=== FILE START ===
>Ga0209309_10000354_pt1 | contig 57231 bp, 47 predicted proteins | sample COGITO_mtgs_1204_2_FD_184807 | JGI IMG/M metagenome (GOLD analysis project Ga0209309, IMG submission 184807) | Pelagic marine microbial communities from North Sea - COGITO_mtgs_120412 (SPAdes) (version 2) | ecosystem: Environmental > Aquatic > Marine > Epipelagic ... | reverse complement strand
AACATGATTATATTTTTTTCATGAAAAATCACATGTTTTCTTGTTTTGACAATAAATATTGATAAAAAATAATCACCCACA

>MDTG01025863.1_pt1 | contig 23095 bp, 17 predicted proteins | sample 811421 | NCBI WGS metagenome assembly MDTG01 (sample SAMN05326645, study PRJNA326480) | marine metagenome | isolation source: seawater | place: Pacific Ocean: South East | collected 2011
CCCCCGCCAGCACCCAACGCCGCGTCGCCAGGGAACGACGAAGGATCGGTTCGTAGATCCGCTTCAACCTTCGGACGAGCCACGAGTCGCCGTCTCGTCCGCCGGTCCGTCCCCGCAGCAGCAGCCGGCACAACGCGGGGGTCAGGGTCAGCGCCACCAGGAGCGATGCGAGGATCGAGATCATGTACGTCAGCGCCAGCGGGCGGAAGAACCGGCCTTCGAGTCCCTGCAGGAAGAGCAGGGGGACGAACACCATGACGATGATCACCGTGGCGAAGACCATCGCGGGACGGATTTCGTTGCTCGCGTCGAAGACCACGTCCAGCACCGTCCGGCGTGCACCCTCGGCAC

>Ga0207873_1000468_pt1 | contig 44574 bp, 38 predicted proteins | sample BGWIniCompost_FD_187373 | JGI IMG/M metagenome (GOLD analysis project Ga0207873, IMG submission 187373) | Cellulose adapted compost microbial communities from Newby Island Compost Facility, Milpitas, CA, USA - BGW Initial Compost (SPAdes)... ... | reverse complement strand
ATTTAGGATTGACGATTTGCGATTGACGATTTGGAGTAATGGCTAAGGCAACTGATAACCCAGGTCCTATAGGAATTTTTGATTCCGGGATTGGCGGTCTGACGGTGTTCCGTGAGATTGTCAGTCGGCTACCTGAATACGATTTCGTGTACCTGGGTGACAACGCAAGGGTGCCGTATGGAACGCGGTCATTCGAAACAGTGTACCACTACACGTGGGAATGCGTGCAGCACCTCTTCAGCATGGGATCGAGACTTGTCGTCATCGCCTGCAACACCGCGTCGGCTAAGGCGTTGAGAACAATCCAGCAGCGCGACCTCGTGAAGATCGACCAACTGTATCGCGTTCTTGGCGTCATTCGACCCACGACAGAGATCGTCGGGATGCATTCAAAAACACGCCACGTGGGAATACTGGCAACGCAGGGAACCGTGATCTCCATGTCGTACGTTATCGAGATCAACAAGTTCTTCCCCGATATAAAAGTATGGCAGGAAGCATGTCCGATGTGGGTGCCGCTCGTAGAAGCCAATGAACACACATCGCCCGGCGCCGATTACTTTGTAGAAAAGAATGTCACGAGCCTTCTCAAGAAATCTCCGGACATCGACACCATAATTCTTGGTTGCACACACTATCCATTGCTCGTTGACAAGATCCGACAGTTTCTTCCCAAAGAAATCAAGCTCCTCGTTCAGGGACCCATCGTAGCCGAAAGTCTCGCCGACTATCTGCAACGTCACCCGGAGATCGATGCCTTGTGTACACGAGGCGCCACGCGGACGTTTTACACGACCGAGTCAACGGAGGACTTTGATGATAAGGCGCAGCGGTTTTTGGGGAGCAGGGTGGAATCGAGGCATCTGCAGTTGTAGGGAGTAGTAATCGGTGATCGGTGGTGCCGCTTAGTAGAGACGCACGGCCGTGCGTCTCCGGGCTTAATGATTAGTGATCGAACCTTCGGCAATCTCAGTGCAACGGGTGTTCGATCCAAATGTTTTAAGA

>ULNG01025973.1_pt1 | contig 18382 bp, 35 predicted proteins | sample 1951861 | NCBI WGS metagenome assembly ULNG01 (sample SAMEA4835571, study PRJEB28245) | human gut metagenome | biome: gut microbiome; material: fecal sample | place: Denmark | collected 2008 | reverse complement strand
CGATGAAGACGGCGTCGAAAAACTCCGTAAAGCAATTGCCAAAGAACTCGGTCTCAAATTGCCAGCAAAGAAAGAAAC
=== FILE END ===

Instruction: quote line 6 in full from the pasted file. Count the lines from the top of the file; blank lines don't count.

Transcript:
ATTTAGGATTGACGATTTGCGATTGACGATTTGGAGTAATGGCTAAGGCAACTGATAACCCAGGTCCTATAGGAATTTTTGATTCCGGGATTGGCGGTCTGACGGTGTTCCGTGAGATTGTCAGTCGGCTACCTGAATACGATTTCGTGTACCTGGGTGACAACGCAAGGGTGCCGTATGGAACGCGGTCATTCGAAACAGTGTACCACTACACGTGGGAATGCGTGCAGCACCTCTTCAGCATGGGATCGAGACTTGTCGTCATCGCCTGCAACACCGCGTCGGCTAAGGCGTTGAGAACAATCCAGCAGCGCGACCTCGTGAAGATCGACCAACTGTATCGCGTTCTTGGCGTCATTCGACCCACGACAGAGATCGTCGGGATGCATTCAAAAACACGCCACGTGGGAATACTGGCAACGCAGGGAACCGTGATCTCCATGTCGTACGTTATCGAGATCAACAAGTTCTTCCCCGATATAAAAGTATGGCAGGAAGCATGTCCGATGTGGGTGCCGCTCGTAGAAGCCAATGAACACACATCGCCCGGCGCCGATTACTTTGTAGAAAAGAATGTCACGAGCCTTCTCAAGAAATCTCCGGACATCGACACCATAATTCTTGGTTGCACACACTATCCATTGCTCGTTGACAAGATCCGACAGTTTCTTCCCAAAGAAATCAAGCTCCTCGTTCAGGGACCCATCGTAGCCGAAAGTCTCGCCGACTATCTGCAACGTCACCCGGAGATCGATGCCTTGTGTACACGAGGCGCCACGCGGACGTTTTACACGACCGAGTCAACGGAGGACTTTGATGATAAGGCGCAGCGGTTTTTGGGGAGCAGGGTGGAATCGAGGCATCTGCAGTTGTAGGGAGTAGTAATCGGTGATCGGTGGTGCCGCTTAGTAGAGACGCACGGCCGTGCGTCTCCGGGCTTAATGATTAGTGATCGAACCTTCGGCAATCTCAGTGCAACGGGTGTTCGATCCAAATGTTTTAAGA